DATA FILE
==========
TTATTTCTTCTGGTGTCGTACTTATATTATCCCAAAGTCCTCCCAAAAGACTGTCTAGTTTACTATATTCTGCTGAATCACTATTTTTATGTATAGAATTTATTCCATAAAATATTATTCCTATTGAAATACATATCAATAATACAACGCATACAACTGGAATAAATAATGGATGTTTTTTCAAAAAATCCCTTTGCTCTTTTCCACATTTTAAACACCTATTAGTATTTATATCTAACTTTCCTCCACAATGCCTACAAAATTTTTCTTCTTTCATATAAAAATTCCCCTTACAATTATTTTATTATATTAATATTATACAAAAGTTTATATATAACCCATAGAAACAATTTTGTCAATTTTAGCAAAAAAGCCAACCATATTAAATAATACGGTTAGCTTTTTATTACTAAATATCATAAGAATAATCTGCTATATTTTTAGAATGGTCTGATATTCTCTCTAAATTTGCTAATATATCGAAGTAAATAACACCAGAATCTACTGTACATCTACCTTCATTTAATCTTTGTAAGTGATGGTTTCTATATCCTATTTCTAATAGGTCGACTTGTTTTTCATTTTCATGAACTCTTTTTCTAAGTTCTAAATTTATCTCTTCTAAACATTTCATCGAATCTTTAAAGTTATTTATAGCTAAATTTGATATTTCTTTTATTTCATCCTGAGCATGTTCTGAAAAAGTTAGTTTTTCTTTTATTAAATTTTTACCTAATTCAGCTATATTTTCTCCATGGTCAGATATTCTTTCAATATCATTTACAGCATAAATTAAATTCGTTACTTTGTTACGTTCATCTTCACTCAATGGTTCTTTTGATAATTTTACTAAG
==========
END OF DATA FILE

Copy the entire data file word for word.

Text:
TTATTTCTTCTGGTGTCGTACTTATATTATCCCAAAGTCCTCCCAAAAGACTGTCTAGTTTACTATATTCTGCTGAATCACTATTTTTATGTATAGAATTTATTCCATAAAATATTATTCCTATTGAAATACATATCAATAATACAACGCATACAACTGGAATAAATAATGGATGTTTTTTCAAAAAATCCCTTTGCTCTTTTCCACATTTTAAACACCTATTAGTATTTATATCTAACTTTCCTCCACAATGCCTACAAAATTTTTCTTCTTTCATATAAAAATTCCCCTTACAATTATTTTATTATATTAATATTATACAAAAGTTTATATATAACCCATAGAAACAATTTTGTCAATTTTAGCAAAAAAGCCAACCATATTAAATAATACGGTTAGCTTTTTATTACTAAATATCATAAGAATAATCTGCTATATTTTTAGAATGGTCTGATATTCTCTCTAAATTTGCTAATATATCGAAGTAAATAACACCAGAATCTACTGTACATCTACCTTCATTTAATCTTTGTAAGTGATGGTTTCTATATCCTATTTCTAATAGGTCGACTTGTTTTTCATTTTCATGAACTCTTTTTCTAAGTTCTAAATTTATCTCTTCTAAACATTTCATCGAATCTTTAAAGTTATTTATAGCTAAATTTGATATTTCTTTTATTTCATCCTGAGCATGTTCTGAAAAAGTTAGTTTTTCTTTTATTAAATTTTTACCTAATTCAGCTATATTTTCTCCATGGTCAGATATTCTTTCAATATCATTTACAGCATAAATTAAATTCGTTACTTTGTTACGTTCATCTTCACTCAATGGTTCTTTTGATAATTTTACTAAG